Monica Lewinsky Reveals First Impression of Bill Clinton Before Affair: 'Eww…Old Guy With Wiry Hair'
"I didn’t get [Bill Clinton's appeal] until the first time I was really in his presence," the former White House intern admits in a new TV series
Monica Lewinsky is known for her love affair with former President Bill Clinton, but her first impression of him was less than flattering. In The Clinton Affair, an upcoming A&E special, the anti-bullying activist reveals she originally viewed the president, who is 27 years her senior, as an “old guy with wiry, gray hair.”
“Early on, there was this period where I had these strange encounters with these other interns, one in particular, of this girl gushing about the president, talking about how handsome he was,” the former White House intern, now 45, says in the special, which delves into their courtship in the 1990s and how Clinton became mired in scandals during his presidency. “I just remember thinking to myself, ‘Ew, he is this old guy with wiry, gray hair! How could she find him attractive?’
“I didn’t get it until the first time I was really in his presence. I was struck by the way that he had this ability to hold everybody who was there… everybody was sort of starry-eyed in his presence,” she continues. “I kind of have to laugh at my younger self. But that was when my crush started.”
In an essay for Vanity Fair, Lewinsky explains her reasons for participating in the six-part docuseries — even though reliving the particulars of the affair, and the nation’s brutal criticism of her after the news surfaced, was agonizing. (Beyond the Whitewater investigation, Bill Clinton was entangled in a sexual harassment lawsuit filed by Paula Jones. It was during this lawsuit that details of his liaison with Lewinsky were leaked by Lewinsky’s supposed friend Linda Tripp, according to The Clinton Affair. Clinton was impeached by the House of Representatives on charges of perjury and obstruction of justice for the Lewinsky affair in December 1998, but acquitted by the Senate in February 1999.)
“Filming the documentary forced me to acknowledge to myself past behavior that I still regret and feel ashamed of,” she writes. “There were many, many moments when I questioned not just the decision to participate, but my sanity itself. Despite all of the ways I tried to protect my mental health, it was still challenging.”
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She explains in the docuseries that during their first encounters she was overwhelmed by “the full Bill Clinton” effect (“It feels as if you’re the only person standing there,” she explains).
Her crush developed and during November 1995, at a staff birthday party during the government shut down, her crush turned into something more.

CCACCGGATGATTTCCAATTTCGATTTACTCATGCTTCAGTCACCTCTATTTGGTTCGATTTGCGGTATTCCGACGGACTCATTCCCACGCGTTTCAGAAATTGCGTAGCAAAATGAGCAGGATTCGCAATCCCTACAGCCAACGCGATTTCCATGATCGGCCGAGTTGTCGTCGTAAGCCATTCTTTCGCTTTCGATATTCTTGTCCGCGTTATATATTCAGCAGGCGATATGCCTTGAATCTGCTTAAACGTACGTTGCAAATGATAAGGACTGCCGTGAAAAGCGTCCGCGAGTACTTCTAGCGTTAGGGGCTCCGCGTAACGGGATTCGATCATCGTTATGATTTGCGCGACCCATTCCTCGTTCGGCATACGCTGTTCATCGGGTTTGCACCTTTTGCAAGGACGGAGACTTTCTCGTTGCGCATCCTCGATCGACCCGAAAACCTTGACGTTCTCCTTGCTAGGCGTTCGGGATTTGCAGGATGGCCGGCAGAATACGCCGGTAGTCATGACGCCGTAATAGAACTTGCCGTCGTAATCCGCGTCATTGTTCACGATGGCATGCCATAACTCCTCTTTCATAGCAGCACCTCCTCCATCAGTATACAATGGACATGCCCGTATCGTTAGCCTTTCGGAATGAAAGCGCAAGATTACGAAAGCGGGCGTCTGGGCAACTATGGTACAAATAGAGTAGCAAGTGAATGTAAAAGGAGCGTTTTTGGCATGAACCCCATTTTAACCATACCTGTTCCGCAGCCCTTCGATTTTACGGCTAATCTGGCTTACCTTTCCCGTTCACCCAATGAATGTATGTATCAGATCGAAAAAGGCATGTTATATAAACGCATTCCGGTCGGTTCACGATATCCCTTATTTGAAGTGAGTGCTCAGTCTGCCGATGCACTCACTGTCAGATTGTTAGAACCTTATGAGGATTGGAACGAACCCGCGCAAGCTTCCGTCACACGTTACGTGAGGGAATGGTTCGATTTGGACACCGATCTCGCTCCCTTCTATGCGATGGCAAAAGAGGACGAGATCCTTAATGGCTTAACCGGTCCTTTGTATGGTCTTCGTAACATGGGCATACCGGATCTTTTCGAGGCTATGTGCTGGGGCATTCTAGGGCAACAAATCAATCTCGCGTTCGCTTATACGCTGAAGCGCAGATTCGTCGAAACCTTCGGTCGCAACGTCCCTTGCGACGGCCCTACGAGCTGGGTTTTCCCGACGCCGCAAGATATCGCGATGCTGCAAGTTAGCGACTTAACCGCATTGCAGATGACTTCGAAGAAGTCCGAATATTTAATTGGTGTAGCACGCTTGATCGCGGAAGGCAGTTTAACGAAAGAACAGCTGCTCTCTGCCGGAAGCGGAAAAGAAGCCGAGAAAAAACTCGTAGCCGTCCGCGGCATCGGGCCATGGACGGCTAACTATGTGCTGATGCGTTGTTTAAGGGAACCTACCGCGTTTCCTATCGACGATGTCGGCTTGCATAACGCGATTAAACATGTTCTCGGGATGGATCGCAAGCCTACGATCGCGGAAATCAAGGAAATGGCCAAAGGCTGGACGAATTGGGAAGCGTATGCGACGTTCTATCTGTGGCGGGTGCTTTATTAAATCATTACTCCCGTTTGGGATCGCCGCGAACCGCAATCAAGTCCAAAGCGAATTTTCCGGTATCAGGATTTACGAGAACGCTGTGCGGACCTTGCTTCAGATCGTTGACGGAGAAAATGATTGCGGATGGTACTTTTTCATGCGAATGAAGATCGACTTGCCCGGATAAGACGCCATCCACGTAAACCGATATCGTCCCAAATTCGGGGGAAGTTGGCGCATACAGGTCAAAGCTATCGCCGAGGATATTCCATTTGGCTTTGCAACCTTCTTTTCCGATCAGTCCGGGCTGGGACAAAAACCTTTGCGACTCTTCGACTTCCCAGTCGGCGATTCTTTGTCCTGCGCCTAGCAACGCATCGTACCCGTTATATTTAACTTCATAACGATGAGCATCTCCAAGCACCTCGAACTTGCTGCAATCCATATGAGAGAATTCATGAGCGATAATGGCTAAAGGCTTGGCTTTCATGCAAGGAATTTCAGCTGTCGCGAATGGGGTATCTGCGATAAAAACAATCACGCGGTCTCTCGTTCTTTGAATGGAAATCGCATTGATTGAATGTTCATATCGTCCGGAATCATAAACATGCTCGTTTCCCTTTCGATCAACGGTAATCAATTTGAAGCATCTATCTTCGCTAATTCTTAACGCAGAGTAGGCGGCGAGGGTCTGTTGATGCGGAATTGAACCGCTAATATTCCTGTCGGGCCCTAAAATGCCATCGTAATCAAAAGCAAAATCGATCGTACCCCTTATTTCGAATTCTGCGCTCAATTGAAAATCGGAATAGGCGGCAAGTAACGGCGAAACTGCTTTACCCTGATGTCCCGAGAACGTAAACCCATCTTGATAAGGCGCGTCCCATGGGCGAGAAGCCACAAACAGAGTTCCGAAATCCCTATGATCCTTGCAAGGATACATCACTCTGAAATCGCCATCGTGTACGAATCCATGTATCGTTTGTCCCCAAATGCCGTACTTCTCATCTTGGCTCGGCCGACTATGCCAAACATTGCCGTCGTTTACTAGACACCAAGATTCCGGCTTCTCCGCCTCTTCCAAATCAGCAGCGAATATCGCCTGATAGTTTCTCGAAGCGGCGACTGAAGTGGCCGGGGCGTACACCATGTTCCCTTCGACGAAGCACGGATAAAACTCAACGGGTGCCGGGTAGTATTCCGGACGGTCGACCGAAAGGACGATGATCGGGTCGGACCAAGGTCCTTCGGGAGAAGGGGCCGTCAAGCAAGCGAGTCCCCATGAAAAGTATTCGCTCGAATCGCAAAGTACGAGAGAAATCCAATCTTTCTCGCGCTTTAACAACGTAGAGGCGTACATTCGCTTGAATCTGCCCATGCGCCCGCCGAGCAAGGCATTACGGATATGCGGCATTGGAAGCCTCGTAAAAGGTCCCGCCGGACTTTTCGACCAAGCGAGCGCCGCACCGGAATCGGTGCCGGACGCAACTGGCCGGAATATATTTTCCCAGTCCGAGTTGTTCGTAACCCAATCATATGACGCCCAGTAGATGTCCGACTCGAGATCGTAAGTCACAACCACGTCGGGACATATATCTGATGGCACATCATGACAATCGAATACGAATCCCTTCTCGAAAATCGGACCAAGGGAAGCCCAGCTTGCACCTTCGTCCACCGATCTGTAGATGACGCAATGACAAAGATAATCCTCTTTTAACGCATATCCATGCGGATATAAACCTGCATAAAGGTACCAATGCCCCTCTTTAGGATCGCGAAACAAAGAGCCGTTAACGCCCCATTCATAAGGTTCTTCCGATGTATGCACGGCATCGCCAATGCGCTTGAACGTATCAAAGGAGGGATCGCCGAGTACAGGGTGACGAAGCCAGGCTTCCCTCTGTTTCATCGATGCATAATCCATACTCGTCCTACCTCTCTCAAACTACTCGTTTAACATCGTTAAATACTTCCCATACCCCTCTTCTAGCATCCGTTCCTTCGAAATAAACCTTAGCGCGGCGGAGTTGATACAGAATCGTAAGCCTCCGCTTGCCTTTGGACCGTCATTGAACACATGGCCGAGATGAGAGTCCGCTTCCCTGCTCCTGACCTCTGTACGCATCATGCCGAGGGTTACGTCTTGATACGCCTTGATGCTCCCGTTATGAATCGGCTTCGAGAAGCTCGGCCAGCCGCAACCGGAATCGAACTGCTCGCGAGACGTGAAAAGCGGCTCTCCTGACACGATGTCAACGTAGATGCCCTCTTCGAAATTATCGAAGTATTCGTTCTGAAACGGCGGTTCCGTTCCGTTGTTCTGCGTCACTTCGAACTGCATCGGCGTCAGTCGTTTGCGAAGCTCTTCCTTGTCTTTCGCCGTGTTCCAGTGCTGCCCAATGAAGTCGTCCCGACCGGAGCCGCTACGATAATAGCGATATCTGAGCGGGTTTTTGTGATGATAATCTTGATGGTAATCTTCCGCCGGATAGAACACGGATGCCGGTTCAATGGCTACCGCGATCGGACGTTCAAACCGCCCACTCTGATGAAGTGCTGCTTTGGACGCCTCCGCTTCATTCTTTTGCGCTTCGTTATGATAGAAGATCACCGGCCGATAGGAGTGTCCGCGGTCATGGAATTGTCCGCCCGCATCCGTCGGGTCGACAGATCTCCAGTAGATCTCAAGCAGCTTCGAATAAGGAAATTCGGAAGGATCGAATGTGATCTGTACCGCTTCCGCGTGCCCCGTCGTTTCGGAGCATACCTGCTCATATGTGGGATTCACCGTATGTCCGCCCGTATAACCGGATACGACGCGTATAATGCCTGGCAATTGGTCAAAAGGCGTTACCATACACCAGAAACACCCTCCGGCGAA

“I realized the top inch or two, oh my God, of my underwear was showing, my thong underwear, and I thought, ‘Well I’ll up the game.'” Lewinsky explains. “I knew [Bill] was walking out of a room and instead of pulling my trousers up as I would have done in any other instance, I didn’t. It was unnoticeable to anyone else in the room, but he noticed.”
Shortly after, Clinton beckoned her into an office and they talked about her schooling and other light-hearted topics.
“I don’t think that at that point in my life my heart had ever beat as fast,” she says. “I blurted out, ‘You know I have a crush on you?’ And he laughed and smiled and then asked if I wanted to go into the back office. And I did. It was dark and he eventually asked me if he could kiss me and I said yes.”
In the same Vanity Fair article, Lewinsky explains why she wants to apologize to Hillary Clinton again. But, in the 1990s, Lewinsky wasn’t deterred by Bill Clinton’s marital status.
“I don’t talk about this very often and I still feel uncomfortable talking about it because I think it’s one of those things where it’s not as if it didn’t register with me that he was the president. Obviously, it did,” she says in the series. “I think it meant more to me that someone who other people desired, desired me. However wrong it was, however misguided, for who I was in that very moment at 22 years old, that was how it felt.”
The pair arranged meetings, but they made sure they looked accidental. Eventually, Lewinsky, who was by then working in legislative affairs, and Clinton were seeing each other “weekly,” Lewinsky explains. And it wasn’t all physical. In her opinion, it became a “relationship.” They would talk about their day and exchange gifts.
But their affair wasn’t all romance. The meetings — which usually took place in the private rooms off of the Oval Office — were always on the president’s terms, Lewinsky explains.
“I had no way to reach him. If he called me, I couldn’t call him back. I was completely at his mercy in that way,” she says in The Clinton Affair. “But it’s really sad to me when I look back. I was this 22-year-old girl working in the White House for my very first job out of college. I should have been out on the weekends, meeting people my own age, enjoying myself. And instead I very often stayed in my office on Saturdays and Sundays, hoping he would call.”
“It was a rollercoaster of a relationship,” she later explains, “that led to this sort of slow emotional unraveling on my part.”
The Clinton Affair premieres on Sunday, November 18, at 9 p.m. ET on A&E.